1.12
Graph of 2 parallel lines

Transformations of lines

We now apply translations and dilations to lines, or more precisely to the equations of those lines. What happens to the equation of a line if we translate it by in the direction, or by in the direction? What happens if we apply a dilation goes to ?

In this step you will learn

  • how a translation in either the or direction affects the equation of a line

  • how a dilation affects the equation of a line.

Translating a line

If we take the line and translate it up by in the -direction, we get or just

If we take the same line and translate it by in the direction, then the equation changes more subtly to . Can you see why? Suppose the point lies on the original line. Because

Then will lie on the translated line .

Q1 (E): Which of the following equations represents a translation of by in the negative direction?

a)
b)

Q2 (M): Find the equation of the red line, and hence find the equation of its translate the blue line.

A translated line

Summarizing, we have the following:

Replacing by in an equation represents a translation by in the direction.

Replacing by in an equation represents a translation by in the direction.

Scaling a line

If we multiply the coordinate of a point which lies on the line by , the effect is a dilation in the direction by just this factor. This takes the line to .

Two lines: y=3x-1 and y=3/2(3x-1)=(9/2)x-3/2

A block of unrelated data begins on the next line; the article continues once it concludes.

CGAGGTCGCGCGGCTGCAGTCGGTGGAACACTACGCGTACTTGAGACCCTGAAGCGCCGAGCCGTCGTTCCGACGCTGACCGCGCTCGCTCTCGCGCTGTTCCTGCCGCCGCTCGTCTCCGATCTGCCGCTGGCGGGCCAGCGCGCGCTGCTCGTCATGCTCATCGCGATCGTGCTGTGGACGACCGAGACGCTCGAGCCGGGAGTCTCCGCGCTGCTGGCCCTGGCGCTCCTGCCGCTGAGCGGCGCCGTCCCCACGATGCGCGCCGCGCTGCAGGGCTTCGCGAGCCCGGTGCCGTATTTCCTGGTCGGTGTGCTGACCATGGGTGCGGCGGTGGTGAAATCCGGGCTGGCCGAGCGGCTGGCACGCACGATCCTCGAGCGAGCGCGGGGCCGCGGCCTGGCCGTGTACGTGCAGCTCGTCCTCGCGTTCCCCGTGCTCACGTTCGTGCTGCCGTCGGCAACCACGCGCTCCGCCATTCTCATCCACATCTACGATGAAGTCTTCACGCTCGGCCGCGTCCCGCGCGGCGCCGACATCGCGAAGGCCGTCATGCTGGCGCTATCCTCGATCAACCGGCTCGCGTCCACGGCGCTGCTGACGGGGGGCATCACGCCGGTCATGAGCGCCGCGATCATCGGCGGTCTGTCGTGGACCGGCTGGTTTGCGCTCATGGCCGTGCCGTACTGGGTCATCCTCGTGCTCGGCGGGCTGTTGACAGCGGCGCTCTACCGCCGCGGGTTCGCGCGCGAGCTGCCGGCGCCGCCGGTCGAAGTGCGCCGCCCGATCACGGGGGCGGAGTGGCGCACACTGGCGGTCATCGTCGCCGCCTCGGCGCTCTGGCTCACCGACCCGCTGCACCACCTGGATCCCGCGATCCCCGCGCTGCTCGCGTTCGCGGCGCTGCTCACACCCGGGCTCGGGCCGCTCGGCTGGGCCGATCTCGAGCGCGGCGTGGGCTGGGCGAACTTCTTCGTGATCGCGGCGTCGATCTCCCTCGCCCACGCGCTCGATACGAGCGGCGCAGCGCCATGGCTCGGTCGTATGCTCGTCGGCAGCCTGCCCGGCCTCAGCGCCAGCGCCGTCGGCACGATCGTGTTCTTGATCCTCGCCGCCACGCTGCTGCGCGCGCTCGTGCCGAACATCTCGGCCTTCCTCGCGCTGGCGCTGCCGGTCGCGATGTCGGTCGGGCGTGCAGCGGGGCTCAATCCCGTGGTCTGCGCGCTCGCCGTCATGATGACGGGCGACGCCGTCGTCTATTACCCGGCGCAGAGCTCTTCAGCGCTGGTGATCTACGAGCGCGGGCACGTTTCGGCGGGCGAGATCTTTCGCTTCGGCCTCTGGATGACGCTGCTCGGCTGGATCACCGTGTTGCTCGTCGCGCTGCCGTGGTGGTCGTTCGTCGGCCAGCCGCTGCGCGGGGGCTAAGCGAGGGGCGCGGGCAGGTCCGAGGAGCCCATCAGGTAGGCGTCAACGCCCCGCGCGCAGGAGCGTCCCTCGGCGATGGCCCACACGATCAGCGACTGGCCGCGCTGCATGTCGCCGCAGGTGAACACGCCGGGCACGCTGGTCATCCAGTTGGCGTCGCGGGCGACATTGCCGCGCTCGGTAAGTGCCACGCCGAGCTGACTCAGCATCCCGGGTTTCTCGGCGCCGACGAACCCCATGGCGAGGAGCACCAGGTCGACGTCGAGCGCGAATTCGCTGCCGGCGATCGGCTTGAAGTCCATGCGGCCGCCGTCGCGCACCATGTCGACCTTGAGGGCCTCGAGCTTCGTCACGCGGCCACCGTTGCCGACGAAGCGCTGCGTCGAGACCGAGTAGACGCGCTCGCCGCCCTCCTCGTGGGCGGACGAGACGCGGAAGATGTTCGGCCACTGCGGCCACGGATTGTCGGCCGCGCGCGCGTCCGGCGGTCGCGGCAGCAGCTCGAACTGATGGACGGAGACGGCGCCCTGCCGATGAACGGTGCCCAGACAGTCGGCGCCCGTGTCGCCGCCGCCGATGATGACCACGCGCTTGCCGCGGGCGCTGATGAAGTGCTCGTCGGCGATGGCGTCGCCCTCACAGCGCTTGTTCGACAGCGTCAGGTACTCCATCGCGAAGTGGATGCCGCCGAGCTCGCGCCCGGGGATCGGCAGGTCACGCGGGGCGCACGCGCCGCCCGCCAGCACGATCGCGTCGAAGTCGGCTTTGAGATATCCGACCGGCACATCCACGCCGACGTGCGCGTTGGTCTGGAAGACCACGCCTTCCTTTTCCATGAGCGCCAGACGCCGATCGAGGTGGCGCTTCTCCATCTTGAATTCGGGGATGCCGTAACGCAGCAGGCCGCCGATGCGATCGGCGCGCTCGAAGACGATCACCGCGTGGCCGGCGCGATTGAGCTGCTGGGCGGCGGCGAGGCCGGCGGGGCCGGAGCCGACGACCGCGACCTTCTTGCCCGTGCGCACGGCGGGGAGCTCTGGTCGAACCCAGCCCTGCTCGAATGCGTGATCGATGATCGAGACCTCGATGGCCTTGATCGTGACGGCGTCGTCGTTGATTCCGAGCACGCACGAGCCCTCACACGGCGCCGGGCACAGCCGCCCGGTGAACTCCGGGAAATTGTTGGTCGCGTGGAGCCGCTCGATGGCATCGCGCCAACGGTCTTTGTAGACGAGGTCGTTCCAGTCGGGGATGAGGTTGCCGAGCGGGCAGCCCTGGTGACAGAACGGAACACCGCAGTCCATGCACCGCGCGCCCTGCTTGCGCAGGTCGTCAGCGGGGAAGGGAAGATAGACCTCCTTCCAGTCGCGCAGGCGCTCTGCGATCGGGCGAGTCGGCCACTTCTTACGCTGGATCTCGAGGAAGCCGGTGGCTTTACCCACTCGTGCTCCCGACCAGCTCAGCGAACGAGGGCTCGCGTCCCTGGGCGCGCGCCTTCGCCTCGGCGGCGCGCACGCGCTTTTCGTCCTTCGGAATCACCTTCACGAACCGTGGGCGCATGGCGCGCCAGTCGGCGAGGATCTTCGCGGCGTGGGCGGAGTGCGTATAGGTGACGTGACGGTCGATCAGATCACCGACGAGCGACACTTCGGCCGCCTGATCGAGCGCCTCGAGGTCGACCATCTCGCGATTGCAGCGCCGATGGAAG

If we multiply the coordinate of a point on the line by , the effect is a dilation in the direction by just this factor.

Two lines: y=3x-1 and y=6x-1

Summarizing, we have the following:

Replacing by in an equation represents a dilation by in the direction.

Replacing by in an equation represents a dilation by in the direction.

Combining translation and dilation

So what happens if we combine a translate by in the direction with a dilation by in the direction? The line first goes to and then to . This works out to be .

The line y=(3/4)x+2

Answers

A1. The translate by in the direction is b) . This simplifies to the equation .

A2. The point lies on the red line, and so its equation is of the form for some number . Since the point also lies on this line, this becomes . The blue line is the translate in the direction of the red line by , and therefore has equation or .

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This article is from the free online course:

Maths for Humans: Linear, Quadratic & Inverse Relations

UNSW Sydney